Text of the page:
On 15th November last year the Audit Committee of Hastings Borough Council (HBC) received and approved a report from Simon Hubbard, Director of Operational Services, entitled “Risk Assessment of the No-Deal Brexit” – click here

The contingency may have seemed relatively remote at that stage. Less than three months ago prime minister Boris Johnson, then campaigning in the Conservative Party leadership contest, described the chances of “No Deal” as “a million to one against”. But with his current government still insisting on its timetable to exit the EU on 31st October, whether there is a deal or not and whatever parliamentary or court action may be pursued to try to frustrate it, HBC has confirmed that it is actively reviewing its potential responses.

On 13th August, following a briefing for all local authorities, devolved regimes and others, HBC appointed a “lead officer” – Mr Hubbard – and established a cross-council officer group.

By way of further information, the council has stated that much of the planning for possible disruption to fuel, travel and other strategic matters will be handled “via bodies like the Sussex Resilience Forum”, a partnership of police, emergency services, local government and health authorities, environment agencies and others (including voluntary sector representatives) brought together under the Civil Contingencies Act 2004. However, the council intends to take, or is already taking, the following measures on its own account:

• Review of responses to fuel or parts shortages for its waste contractor;

• Review of the council’s own operational priorities if fuel shortages occur;

• Contacting “third sector” organisations (voluntary and community enterprises) funded by the government to advise EU nationals how to apply to remain in the UK;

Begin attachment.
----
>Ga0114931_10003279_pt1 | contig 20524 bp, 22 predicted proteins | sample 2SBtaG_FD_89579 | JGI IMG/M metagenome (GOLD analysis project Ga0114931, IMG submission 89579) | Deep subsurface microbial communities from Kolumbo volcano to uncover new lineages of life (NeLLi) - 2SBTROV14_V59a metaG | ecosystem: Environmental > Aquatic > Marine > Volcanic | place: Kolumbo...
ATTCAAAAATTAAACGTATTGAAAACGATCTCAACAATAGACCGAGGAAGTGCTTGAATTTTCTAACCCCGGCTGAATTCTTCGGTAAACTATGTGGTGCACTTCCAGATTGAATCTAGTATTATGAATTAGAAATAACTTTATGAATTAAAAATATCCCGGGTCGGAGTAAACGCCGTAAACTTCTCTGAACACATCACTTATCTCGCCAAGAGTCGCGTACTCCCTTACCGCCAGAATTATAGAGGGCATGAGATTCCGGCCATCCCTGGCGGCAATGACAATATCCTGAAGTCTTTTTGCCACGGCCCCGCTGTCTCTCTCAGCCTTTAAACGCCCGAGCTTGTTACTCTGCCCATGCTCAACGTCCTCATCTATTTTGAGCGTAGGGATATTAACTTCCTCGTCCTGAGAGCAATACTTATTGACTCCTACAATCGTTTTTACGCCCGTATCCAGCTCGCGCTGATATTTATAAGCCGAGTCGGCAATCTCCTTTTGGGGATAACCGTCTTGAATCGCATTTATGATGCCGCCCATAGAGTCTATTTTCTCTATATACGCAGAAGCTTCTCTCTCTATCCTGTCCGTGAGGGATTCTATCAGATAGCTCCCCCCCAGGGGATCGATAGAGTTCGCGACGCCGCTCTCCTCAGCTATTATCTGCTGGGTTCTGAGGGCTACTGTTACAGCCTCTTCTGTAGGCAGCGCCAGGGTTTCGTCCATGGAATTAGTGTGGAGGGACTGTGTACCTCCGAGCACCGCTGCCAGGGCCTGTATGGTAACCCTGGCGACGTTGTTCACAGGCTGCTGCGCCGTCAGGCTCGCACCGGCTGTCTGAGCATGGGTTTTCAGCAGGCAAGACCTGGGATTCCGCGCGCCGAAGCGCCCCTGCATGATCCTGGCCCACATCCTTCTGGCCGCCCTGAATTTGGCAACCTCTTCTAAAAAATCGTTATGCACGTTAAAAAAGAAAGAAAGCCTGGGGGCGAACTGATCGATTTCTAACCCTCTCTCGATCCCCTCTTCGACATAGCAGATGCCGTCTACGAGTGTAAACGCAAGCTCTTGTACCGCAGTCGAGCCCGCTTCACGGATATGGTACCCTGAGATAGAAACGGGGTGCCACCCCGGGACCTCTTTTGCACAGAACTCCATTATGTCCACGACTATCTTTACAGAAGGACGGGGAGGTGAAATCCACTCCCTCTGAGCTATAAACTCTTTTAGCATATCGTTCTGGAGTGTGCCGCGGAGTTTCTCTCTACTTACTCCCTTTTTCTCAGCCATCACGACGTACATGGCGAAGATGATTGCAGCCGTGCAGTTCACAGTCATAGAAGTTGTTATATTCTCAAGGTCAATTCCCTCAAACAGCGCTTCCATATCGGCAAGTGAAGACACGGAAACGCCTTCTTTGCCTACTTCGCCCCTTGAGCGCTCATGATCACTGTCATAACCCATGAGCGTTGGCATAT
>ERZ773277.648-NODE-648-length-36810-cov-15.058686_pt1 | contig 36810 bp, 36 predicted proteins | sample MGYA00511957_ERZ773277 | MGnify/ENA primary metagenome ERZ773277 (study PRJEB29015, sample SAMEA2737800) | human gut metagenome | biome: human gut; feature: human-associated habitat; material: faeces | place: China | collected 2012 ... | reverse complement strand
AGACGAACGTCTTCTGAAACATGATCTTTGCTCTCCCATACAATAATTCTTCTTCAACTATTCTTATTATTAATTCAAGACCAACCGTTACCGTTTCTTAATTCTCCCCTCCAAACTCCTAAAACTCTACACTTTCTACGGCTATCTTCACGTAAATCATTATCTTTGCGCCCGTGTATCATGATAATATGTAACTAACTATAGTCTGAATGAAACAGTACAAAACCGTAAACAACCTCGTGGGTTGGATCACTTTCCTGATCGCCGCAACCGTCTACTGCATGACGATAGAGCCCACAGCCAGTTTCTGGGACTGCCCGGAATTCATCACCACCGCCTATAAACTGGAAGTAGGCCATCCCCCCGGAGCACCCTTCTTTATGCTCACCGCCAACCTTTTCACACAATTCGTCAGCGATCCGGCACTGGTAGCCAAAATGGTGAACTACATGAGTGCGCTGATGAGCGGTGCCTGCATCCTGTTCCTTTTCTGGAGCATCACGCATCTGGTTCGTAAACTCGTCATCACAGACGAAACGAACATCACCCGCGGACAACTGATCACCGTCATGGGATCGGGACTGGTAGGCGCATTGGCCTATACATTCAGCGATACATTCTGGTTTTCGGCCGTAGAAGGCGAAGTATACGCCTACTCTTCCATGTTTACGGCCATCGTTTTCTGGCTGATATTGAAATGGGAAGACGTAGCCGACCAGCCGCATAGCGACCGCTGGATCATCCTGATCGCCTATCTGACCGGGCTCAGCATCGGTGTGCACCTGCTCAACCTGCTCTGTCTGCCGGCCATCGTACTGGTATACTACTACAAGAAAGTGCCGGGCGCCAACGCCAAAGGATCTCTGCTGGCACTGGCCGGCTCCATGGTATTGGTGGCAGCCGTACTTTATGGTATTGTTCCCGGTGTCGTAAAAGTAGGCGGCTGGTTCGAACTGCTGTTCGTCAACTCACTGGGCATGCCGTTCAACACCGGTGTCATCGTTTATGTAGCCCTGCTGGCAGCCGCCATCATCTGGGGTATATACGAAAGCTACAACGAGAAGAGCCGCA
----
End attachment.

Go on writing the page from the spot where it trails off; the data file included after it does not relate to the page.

• Contacting business to identify what particular barriers and difficulties they anticipate and later may experience, notifying the Department of Business, Energy and Industrial Strategy of any local issues;

• Review of its business continuity plan to ensure priority services staff can get into work if transport is restricted;

• Ensuring that a proper system is in place for inspection by its environmental health team of foodstuffs for export.

It is envisaged that the council may be asked to participate in further schemes if shortages or other problems arise, and will consider these as they arise.

HBC states that in 2018/19 it received £35,000 from central government funds to cover the costs of these planning measures, and is due to receive around £17,000 more in the current financial year 2019/20. These sums have not yet been “committed”, however, and the officer group will aim to assess what additional costs the council may incur in its Brexit planning.

We hope you have enjoyed reading this article. The future of our volunteer led, non-profit publication would be far more secure with the aid of a small donation. You can also support local journalism by becoming a friend of HIP. It only takes a minute and we would be very grateful.